(Einhorn, 1992, p. 25)

(Einhorn 25)

(Einhorn 25)

1. Lois J. Einhorn, Abraham Lincoln, the Orator: Penetrating the Lincoln Legend (Westport, CT: Greenwood Press, 1992), 25, http://www.questia.com/read/27419298.

Note: primary sources have slightly different requirements for citation. Please see these guidelines for more information.

Cited article

Preparing a Municipal Debt Policy Statement
Settings

Settings

Typeface
Text size Smaller Larger Reset View mode
Search within

Search within this article

Look up

Look up a word

  • Dictionary
  • Thesaurus
Please submit a word or phrase above.
Print this page

Print this page

Why can't I print more than one page at a time?

Help
Full screen
Items saved from this article
  • Highlights & Notes
  • Citations
Some of your highlights are legacy items.

Highlights saved before July 30, 2012 will not be displayed on their respective source pages.

You can easily re-create the highlights by opening the book page or article, selecting the text, and clicking “Highlight.”

matching results for page

    Questia reader help

    How to highlight and cite specific passages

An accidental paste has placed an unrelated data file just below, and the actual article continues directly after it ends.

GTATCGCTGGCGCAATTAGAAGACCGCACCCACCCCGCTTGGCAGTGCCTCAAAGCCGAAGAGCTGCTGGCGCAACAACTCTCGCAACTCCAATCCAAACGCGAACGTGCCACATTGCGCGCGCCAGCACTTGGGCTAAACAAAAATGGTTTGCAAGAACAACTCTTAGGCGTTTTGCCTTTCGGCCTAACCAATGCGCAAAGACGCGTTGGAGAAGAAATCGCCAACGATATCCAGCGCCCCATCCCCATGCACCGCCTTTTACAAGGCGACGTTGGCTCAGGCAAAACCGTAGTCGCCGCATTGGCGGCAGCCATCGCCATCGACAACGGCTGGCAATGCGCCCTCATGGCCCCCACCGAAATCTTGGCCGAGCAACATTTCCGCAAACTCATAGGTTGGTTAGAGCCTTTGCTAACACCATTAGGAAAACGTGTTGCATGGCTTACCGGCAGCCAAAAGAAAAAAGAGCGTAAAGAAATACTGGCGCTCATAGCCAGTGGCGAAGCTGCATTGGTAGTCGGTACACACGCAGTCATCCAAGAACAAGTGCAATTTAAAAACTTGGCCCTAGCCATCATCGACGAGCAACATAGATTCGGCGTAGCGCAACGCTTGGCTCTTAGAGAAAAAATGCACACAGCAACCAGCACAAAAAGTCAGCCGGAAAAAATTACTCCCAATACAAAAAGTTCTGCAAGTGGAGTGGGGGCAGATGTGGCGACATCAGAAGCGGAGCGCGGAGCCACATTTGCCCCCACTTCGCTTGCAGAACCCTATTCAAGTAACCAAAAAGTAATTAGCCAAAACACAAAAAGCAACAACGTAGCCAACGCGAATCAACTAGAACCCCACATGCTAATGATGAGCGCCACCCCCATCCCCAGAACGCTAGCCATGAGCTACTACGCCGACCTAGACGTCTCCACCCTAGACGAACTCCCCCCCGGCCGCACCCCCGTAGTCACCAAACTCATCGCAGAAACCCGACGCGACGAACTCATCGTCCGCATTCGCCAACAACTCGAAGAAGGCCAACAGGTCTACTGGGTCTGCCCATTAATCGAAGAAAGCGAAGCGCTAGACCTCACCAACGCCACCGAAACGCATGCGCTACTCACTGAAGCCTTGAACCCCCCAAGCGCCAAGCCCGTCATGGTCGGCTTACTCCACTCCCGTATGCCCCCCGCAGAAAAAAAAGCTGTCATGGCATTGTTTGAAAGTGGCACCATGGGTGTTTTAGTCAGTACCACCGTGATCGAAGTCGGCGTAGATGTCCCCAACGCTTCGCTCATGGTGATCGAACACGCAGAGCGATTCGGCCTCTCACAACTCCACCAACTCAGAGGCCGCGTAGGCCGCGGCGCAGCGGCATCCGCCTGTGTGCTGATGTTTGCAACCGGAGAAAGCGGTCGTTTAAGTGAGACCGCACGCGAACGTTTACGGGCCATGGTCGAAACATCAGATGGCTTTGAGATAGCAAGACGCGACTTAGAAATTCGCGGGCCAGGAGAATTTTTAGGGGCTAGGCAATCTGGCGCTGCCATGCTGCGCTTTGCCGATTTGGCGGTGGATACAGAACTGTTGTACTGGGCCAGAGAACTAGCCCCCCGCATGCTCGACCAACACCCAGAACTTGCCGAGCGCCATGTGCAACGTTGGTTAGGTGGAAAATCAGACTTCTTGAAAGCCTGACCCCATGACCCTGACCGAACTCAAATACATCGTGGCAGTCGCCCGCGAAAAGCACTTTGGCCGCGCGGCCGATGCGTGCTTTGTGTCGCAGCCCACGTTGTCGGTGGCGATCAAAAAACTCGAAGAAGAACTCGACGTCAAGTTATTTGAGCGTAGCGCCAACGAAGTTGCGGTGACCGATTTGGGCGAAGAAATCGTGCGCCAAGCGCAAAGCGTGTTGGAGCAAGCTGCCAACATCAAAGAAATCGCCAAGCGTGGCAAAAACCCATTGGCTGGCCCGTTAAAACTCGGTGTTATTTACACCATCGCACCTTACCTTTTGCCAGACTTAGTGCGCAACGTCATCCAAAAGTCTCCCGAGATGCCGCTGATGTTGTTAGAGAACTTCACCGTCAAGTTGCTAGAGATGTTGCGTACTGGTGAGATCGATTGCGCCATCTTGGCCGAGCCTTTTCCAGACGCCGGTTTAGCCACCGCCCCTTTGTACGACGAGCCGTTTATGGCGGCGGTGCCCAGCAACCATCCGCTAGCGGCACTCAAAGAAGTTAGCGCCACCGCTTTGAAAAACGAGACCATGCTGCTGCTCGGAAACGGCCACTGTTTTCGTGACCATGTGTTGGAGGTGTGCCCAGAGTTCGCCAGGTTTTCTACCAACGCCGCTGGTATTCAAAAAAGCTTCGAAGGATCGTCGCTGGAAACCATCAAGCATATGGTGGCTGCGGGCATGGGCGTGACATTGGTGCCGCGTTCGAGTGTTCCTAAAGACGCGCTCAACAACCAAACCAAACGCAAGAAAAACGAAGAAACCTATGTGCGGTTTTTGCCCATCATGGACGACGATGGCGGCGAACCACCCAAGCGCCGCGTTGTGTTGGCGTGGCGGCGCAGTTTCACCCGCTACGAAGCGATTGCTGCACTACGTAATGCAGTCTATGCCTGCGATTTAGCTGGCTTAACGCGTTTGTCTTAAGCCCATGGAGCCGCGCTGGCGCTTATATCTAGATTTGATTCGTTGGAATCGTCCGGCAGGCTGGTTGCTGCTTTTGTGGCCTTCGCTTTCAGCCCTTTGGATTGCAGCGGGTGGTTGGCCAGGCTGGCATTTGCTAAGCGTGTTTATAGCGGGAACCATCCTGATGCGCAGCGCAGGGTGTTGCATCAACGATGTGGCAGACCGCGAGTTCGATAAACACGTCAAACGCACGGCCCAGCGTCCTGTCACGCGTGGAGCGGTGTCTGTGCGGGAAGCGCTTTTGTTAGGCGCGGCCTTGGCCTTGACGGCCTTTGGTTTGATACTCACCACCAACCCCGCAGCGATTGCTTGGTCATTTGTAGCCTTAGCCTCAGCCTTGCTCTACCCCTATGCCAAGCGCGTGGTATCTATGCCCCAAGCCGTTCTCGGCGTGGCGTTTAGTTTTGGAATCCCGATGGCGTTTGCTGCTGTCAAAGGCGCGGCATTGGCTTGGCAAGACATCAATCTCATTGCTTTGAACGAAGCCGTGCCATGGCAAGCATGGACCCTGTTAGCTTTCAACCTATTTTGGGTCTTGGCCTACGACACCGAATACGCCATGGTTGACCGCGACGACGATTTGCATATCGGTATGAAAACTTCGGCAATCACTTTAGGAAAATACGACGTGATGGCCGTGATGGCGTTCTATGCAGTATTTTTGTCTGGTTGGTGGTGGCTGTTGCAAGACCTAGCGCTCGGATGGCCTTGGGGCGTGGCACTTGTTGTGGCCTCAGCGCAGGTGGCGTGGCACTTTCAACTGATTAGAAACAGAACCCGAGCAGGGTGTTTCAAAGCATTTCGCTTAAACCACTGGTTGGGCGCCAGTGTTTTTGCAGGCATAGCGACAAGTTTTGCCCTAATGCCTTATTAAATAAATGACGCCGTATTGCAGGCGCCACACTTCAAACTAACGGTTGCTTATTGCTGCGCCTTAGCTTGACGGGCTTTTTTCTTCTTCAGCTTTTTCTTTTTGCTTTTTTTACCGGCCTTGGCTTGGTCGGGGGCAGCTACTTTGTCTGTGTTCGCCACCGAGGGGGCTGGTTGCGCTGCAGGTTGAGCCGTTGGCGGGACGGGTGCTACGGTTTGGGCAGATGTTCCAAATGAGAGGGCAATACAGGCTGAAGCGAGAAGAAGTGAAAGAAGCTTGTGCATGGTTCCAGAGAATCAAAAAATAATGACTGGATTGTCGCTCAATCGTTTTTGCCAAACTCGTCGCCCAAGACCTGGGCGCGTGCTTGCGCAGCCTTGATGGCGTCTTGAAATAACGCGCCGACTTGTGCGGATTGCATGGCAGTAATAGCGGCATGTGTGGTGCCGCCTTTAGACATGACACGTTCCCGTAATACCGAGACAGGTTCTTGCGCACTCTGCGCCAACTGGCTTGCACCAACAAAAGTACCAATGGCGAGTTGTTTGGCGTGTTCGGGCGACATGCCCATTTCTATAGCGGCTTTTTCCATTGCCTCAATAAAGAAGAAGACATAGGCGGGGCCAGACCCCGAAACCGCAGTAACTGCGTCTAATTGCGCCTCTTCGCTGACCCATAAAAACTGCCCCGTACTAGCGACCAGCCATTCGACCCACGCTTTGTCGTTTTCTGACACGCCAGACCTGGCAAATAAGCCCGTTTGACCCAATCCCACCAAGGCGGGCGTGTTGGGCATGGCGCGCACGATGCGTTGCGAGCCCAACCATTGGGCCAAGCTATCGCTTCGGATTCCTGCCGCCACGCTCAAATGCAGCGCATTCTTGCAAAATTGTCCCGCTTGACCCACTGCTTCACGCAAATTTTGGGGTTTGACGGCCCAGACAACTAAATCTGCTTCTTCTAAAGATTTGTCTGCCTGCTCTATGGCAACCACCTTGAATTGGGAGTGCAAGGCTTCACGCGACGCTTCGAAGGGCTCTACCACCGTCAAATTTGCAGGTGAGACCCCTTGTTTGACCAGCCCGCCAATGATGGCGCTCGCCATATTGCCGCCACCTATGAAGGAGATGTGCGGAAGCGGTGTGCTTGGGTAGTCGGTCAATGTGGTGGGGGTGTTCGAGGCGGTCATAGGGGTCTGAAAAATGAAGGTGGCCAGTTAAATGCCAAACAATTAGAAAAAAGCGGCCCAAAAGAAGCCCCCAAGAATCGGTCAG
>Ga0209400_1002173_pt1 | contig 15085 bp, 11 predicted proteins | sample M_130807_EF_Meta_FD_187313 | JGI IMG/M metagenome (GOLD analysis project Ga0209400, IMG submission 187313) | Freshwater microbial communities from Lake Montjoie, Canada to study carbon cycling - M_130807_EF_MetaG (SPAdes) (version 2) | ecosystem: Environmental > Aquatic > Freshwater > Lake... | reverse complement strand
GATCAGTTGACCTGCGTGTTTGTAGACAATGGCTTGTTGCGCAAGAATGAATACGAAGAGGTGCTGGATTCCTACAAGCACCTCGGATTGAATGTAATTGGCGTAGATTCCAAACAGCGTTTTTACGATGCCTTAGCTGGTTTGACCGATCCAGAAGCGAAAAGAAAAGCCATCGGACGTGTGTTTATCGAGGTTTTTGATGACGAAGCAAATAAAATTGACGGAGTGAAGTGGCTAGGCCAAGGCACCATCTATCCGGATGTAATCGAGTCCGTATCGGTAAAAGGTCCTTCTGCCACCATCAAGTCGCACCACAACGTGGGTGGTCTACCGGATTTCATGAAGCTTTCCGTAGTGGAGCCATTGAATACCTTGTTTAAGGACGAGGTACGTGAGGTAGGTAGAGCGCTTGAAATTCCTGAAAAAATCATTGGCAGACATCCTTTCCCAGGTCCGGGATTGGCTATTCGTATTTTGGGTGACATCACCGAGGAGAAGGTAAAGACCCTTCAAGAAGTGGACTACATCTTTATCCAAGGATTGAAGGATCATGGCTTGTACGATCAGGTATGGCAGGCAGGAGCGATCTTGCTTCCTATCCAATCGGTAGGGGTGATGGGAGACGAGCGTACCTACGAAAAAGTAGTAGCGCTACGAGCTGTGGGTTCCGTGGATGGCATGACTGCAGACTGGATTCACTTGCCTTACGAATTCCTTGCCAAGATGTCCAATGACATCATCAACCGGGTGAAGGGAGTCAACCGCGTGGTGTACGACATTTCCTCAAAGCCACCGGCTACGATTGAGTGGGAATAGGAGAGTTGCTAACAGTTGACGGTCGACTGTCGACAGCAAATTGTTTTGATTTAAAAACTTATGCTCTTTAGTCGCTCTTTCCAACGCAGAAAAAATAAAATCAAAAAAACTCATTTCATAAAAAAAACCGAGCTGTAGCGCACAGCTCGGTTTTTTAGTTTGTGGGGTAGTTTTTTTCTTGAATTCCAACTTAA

1. Click or tap the first word you want to select.
    2. Click or tap the last word you want to select, and you’ll see everything in between get selected.
    3. You’ll then get a menu of options like creating a highlight or a citation from that passage of text.

    OK, got it!

    Cited passage

    Style
    Citations are available only to our active members.
    Buy instant access to cite pages or passages in MLA 8, MLA 7, APA and Chicago citation styles.

    "Portraying himself as an honest, ordinary person helped Lincoln identify with his audiences." (Einhorn, 1992, p. 25).

    "Portraying himself as an honest, ordinary person helped Lincoln identify with his audiences." (Einhorn 25)

    "Portraying himself as an honest, ordinary person helped Lincoln identify with his audiences." (Einhorn 25)

    "Portraying himself as an honest, ordinary person helped Lincoln identify with his audiences."1

    1. Lois J. Einhorn, Abraham Lincoln, the Orator: Penetrating the Lincoln Legend (Westport, CT: Greenwood Press, 1992), 25, http://www.questia.com/read/27419298.

    Cited passage

    Thanks for trying Questia!

    Please continue trying out our research tools, but please note, full functionality is available only to our active members.

    Your work will be lost once you leave this Web page.

    Buy instant access to save your work.

    Already a member? Log in now.

    Search by... Author
    Show... All Results Primary Sources Peer-reviewed

    Oops!

    An unknown error has occurred. Please click the button below to reload the page. If the problem persists, please try again in a little while.